Epilepsy comprises several syndromes, amongst the most common being mesial temporal lobe epilepsy with hippocampal sclerosis. Seizures in mesial temporal lobe epilepsy with hippocampal sclerosis are typically drug-resistant, and mesial temporal lobe epilepsy with hippocampal sclerosis is frequently associated with important co-morbidities, mandating the search for better understanding and treatment. The cause of mesial temporal lobe epilepsy with hippocampal sclerosis is unknown, but there is an association with childhood febrile seizures. Several rarer epilepsies featuring febrile seizures are caused by mutations in SCN1A, which encodes a brain-expressed sodium channel subunit targeted by many anti-epileptic drugs. We undertook a genome-wide association study in 1018 people with mesial temporal lobe epilepsy with hippocampal sclerosis and 7552 control subjects, with validation in an independent sample set comprising 959 people with mesial temporal lobe epilepsy with hippocampal sclerosis and 3591 control subjects. To dissect out variants related to a history of febrile seizures, we tested cases with mesial temporal lobe epilepsy with hippocampal sclerosis with (overall n = 757) and without (overall n = 803) a history of febrile seizures. Meta-analysis revealed a genome-wide significant association for mesial temporal lobe epilepsy with hippocampal sclerosis with febrile seizures at the sodium channel gene cluster on chromosome 2q24.3 [rs7587026, within an intron of the SCN1A gene, P = 3.36 × 10(-9), odds ratio (A) = 1.42, 95% confidence interval: 1.26-1.59]. In a cohort of 172 individuals with febrile seizures, who did not develop epilepsy during prospective follow-up to age 13 years, and 6456 controls, no association was found for rs7587026 and febrile seizures. These findings suggest SCN1A involvement in a common epilepsy syndrome, give new direction to biological understanding of mesial temporal lobe epilepsy with hippocampal sclerosis with febrile seizures, and open avenues for investigation of prognostic factors and possible prevention of epilepsy in some children with febrile seizures.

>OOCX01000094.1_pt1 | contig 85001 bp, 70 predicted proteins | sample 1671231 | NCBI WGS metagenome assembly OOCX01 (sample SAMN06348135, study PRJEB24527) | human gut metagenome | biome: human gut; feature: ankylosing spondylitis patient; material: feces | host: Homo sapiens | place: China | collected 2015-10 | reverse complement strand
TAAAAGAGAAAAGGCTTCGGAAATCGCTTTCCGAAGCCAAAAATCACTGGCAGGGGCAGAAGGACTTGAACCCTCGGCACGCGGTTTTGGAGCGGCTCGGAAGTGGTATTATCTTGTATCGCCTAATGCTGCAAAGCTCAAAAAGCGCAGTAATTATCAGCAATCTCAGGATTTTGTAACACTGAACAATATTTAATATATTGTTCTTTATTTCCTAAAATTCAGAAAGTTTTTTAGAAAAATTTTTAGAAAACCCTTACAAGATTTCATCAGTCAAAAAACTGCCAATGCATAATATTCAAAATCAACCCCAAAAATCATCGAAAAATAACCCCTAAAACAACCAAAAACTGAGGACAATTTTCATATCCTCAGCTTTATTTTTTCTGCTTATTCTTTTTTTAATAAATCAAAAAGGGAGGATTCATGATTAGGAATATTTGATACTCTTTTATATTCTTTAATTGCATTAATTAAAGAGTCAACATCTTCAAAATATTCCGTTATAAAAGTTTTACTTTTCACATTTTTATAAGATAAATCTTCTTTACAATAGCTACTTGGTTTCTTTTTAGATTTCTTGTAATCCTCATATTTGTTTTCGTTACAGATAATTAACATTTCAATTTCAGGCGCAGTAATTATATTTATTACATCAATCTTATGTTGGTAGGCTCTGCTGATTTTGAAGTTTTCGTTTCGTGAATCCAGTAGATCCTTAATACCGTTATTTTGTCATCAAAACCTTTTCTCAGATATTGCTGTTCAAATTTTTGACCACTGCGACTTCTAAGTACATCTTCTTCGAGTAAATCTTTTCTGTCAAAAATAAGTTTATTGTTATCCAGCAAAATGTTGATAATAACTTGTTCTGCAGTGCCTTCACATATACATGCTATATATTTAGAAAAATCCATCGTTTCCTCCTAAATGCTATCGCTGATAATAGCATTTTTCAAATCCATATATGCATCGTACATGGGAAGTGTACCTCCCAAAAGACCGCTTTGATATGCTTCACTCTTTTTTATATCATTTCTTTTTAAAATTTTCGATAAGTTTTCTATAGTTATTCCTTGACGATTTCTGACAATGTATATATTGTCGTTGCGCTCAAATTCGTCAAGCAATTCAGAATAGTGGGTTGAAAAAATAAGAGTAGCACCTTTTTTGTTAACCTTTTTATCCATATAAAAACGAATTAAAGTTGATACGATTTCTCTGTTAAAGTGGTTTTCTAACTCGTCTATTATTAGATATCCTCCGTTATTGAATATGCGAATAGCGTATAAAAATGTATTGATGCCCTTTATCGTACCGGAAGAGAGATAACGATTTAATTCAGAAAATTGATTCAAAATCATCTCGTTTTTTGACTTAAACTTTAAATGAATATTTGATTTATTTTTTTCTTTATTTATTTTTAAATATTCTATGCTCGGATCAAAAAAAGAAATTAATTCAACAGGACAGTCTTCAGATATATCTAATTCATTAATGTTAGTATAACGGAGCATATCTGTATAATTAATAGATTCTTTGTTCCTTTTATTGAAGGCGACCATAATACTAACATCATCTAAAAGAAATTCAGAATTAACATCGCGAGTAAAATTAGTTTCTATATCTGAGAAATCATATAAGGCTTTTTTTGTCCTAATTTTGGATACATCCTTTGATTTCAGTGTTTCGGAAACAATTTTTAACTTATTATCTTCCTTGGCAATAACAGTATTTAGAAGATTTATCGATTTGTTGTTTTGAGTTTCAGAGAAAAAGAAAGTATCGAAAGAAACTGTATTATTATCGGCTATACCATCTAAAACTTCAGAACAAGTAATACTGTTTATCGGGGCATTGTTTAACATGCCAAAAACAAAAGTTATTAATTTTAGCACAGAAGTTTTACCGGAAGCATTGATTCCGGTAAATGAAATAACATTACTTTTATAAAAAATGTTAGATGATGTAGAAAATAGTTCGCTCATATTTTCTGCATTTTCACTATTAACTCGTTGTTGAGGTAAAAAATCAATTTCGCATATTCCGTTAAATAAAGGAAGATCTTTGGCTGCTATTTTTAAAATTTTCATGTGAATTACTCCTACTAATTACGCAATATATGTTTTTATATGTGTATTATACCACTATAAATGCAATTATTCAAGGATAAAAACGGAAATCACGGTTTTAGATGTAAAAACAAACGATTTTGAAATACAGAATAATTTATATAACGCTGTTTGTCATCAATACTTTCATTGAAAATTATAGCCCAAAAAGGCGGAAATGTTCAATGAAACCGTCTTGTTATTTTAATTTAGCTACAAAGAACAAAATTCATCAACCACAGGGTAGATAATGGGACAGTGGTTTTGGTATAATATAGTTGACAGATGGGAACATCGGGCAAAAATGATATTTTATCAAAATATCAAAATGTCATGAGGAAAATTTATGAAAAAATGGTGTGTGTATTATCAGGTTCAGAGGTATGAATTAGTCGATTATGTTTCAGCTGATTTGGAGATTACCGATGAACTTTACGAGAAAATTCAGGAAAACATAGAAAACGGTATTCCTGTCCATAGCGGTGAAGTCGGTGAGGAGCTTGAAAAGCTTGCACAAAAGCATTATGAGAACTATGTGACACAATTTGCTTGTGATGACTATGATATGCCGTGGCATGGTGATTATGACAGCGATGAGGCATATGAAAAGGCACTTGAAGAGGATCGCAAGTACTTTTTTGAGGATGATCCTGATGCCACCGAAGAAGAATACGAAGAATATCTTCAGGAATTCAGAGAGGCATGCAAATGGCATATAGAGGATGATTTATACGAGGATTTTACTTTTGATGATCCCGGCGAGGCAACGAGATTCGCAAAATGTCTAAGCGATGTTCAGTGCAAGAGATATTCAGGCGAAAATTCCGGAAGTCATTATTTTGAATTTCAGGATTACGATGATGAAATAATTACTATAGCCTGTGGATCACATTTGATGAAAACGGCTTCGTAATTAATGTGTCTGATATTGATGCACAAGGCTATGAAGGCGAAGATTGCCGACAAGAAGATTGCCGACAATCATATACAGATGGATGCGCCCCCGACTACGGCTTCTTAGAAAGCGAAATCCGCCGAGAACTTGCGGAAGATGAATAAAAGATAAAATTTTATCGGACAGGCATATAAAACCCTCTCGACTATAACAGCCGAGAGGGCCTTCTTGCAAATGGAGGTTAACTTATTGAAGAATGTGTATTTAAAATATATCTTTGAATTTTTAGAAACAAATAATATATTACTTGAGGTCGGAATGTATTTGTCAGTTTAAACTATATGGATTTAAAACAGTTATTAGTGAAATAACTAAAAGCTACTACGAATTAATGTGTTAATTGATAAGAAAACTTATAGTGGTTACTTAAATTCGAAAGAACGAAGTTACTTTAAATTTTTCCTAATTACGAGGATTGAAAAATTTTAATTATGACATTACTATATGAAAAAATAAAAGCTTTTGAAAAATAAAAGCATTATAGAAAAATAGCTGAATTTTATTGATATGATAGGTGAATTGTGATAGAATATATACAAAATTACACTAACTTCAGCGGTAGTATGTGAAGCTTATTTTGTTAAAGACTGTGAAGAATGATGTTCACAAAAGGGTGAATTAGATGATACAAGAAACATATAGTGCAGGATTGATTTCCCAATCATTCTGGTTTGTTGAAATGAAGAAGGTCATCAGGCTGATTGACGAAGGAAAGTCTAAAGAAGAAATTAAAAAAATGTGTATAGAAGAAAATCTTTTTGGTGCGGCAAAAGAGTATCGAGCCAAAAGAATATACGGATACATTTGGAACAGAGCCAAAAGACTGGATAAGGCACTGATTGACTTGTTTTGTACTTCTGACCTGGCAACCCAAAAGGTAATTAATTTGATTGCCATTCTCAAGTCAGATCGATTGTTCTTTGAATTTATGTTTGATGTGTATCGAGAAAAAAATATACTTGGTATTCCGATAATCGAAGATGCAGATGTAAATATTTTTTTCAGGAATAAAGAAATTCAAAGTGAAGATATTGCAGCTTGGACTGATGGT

Recommended CitationKasperaviciute, Dalia; Catarino, Claudia B; Matarin, Mar; Leu, Costin; Novy, Jan; Tostevin, Anna; Leal, Bárbara; Hessel, Ellen V S; Hallmann, Kerstin; Hildebrand, Michael S; Dahl, Hans-Henrik M; Ryten, Mina; Trabzuni, Daniah; Ramasamy, Adaikalavan; Alhusaini, Saud; Doherty, Colin P; Dorn, Thomas; Hansen, Jörg; Krämer, Günter; Steinhoff, Bernhard J; Zumsteg, Dominik; Duncan, Susan; Kälviäinen, Reetta K; Eriksson, Kai J; Kantanen, Anne-Mari; Pandolfo, Massimo; Gruber-Sedlmayr, Ursula; Schlachter, Kurt; Reinthaler, Eva M; Stogmann, Elisabeth; Zimprich, Fritz; Théâtre, Emilie; Smith, Colin; O'Brien, Terence J; Meng Tan, K; Petrovski, Slave; Robbiano, Angela; Paravidino, Roberta; Zara, Federico; Striano, Pasquale; Sperling, Michael R; Buono, Russell J; Hakonarson, Hakon; Chaves, João; Costa, Paulo P; Silva, Berta M; da Silva, António M; de Graan, Pierre N E; Koeleman, Bobby P C; Becker, Albert; Schoch, Susanne; von Lehe, Marec; Reif, Philipp S; Rosenow, Felix; Becker, Felicitas; Weber, Yvonne; Lerche, Holger; Rössler, Karl; Buchfelder, Michael; Hamer, Hajo M; Kobow, Katja; Coras, Roland; Blumcke, Ingmar; Scheffer, Ingrid E; Berkovic, Samuel F; Weale, Michael E.; UK Brain Expression Consortium; Delanty, Norman; Depondt, Chantal; Cavalleri, Gianpiero L; Kunz, Wolfram S; and Sisodiya, Sanjay M, "Epilepsy, hippocampal sclerosis and febrile seizures linked by common genetic variation around SCN1A." (2013). Department of Neurology Faculty Papers. Paper 62.